6. Yoghurt production process using a self-rehydrating container comprising a semi-permeable membrane which allows the preparation of substantially sterile water solutions using osmotically driven filtration, wherein the container is divided into two compartments separated by a non-permanent seal, a watertight compartment containing a fermented milk product forming starter culture, milk powder and optionally other edible materials, and a second osmotically active compartment containing a carbohydrate and optionally other osmotically active solutes, said process comprising the steps of a) immersing the container in non-sterile water whereby the water is filtered into said container, b) leaving the container immersed until the filtered water therein has reached a sufficient level, c) breaking the non-permanent seal separating the two compartments, d) allowing the watertight compartment to be filled with the sterile water of the other compartment, e) allowing the starter culture and milk powder to dissolve, f) keeping the container at a temperature above 25° C. and allowing for the yoghurt to be formed.

7. Fermented milk product obtained using a process according to claim 5.

8. Self-rehydrating container according to claim 2 wherein the carbohydrate is lactose.

Description:

[0001] This is a continuation of application Ser. No. 09/381,205, filed Mar. 14, 2000, now abandoned, which is a 371 application of PCTBE98/00036, filed Mar. 17, 1997.

FIELD OF INVENTION

[0002] The invention relates to a self-rehydrating container adapted for the production of fermented milk products, to a process for the production of fermented milk product using a self-rehydrating container, to a container adapted thereto and to the fermented milk product produced as such.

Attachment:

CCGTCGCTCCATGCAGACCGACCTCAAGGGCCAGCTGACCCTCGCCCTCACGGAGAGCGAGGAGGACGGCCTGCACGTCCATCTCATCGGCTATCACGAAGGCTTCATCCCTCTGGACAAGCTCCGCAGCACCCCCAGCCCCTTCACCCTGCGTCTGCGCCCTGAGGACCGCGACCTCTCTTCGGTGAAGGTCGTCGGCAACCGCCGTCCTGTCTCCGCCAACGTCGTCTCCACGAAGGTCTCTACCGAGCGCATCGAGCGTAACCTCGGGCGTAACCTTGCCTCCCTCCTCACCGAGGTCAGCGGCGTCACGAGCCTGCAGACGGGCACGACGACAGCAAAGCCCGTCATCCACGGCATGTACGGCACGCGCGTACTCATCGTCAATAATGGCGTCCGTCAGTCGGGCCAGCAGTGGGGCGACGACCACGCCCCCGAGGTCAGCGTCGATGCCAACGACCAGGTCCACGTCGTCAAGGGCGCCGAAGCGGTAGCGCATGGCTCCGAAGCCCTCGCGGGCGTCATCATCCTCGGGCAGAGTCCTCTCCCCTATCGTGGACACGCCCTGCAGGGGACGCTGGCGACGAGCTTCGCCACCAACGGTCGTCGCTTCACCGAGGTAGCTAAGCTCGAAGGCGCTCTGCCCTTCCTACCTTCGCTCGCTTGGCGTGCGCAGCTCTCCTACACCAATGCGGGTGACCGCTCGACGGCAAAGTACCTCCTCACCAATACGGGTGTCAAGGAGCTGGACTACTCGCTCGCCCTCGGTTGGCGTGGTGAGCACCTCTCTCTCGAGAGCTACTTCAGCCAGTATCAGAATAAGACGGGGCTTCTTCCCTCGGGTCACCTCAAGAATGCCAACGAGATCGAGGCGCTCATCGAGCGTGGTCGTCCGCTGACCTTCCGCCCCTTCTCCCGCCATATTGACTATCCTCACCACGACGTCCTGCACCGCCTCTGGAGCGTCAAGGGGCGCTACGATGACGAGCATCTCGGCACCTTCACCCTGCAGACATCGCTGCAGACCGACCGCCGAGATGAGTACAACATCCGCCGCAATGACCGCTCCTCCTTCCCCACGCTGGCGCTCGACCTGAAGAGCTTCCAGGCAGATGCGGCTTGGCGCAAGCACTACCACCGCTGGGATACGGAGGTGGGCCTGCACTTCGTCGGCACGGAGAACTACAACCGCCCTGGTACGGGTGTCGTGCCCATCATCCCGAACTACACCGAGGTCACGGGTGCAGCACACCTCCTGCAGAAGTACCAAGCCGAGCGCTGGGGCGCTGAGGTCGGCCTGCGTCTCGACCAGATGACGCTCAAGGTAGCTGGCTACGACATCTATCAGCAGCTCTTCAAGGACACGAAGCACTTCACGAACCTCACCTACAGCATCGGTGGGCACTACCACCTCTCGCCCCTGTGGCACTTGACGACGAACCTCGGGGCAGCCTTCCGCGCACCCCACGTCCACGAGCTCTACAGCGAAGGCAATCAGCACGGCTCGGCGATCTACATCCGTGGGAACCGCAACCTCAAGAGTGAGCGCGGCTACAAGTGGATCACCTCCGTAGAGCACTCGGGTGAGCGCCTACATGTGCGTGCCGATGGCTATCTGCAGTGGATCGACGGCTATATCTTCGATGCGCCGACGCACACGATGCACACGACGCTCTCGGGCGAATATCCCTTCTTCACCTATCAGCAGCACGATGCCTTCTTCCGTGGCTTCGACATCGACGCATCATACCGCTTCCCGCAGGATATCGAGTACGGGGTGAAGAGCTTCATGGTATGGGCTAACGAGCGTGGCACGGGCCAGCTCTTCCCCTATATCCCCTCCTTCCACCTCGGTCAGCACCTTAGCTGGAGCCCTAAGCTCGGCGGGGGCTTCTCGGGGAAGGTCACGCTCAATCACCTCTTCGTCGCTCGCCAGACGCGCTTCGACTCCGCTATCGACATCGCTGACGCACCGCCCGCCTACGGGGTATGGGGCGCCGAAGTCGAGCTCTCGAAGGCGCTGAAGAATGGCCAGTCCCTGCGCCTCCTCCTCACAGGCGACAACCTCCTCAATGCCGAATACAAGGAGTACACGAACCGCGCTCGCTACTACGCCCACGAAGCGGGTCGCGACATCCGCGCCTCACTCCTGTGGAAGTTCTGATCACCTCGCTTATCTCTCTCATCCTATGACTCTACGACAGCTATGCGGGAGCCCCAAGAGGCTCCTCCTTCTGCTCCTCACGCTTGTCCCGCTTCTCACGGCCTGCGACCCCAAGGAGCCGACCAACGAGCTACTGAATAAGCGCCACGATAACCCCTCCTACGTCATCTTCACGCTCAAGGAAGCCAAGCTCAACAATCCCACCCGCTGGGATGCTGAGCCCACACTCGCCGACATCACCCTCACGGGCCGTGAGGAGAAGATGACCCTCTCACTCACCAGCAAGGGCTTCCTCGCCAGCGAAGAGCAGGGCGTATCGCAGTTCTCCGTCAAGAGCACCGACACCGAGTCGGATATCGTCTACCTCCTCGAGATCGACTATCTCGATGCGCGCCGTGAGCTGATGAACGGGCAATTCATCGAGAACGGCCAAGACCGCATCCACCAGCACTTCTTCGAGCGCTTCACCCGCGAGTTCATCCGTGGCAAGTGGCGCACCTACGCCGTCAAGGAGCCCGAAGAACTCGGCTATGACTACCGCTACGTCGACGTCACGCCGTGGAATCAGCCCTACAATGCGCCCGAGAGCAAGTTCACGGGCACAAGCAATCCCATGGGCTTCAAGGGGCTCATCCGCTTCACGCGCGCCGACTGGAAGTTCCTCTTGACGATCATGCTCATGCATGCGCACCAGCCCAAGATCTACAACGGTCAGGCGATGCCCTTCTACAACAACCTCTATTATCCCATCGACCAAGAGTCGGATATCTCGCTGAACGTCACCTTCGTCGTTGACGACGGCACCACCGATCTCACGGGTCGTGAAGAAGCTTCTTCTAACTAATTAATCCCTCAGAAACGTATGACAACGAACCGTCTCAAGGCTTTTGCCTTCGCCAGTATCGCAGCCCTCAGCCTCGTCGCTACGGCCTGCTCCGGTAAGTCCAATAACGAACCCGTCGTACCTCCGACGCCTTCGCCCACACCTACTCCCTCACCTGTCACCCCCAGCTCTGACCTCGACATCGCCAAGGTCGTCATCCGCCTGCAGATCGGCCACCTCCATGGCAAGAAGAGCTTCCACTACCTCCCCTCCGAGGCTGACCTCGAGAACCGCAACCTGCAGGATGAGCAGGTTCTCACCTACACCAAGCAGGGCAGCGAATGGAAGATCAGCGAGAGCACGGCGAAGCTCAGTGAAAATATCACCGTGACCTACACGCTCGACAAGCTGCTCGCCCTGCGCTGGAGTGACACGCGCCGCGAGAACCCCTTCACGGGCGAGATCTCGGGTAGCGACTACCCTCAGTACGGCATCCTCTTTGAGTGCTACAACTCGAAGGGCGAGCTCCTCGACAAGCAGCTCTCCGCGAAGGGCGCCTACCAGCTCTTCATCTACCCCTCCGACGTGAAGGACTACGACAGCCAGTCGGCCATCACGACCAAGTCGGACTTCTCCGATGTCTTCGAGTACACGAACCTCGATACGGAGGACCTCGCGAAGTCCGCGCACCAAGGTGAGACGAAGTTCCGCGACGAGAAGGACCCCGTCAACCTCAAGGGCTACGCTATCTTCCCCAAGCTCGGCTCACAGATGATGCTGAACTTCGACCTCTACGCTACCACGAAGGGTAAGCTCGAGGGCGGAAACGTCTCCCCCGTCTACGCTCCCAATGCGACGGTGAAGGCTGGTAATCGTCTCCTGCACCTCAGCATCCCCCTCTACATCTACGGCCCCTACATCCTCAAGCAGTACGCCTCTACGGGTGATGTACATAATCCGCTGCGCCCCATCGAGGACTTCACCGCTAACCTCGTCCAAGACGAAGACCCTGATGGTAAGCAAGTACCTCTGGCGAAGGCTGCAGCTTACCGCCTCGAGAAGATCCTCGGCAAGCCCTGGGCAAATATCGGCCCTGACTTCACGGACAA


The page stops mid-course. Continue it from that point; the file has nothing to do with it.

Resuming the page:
BACKGROUND OF THE INVENTION

[0003] The use of yoghurts or fermented milk products in general as part of the human diet is perceived extremely beneficial for many reasons including:

[0004] major bacterial contamination in the upper intestine are prevented by beneficial organisms colonisation;

[0005] problems with lactose intolerance are reduced, due to lactose conversion;

[0006] antibiotics are produced locally by lactobacillus type bacteria;

[0007] certain minerals are potentially more available within the foodstuff for digestion;

[0008] fermented milk products have a better stability than equivalent milk products.

[0009] However, to prepare yoghurts or fermented milk products in general on the field is often difficult in many locations around the world. This is mostly due to contamination (poor hygiene and sanitation), and a lack of necessary heat stable organisms. Moreover, it is essential that the fermented milk product forming organisms can grow in the correct environment.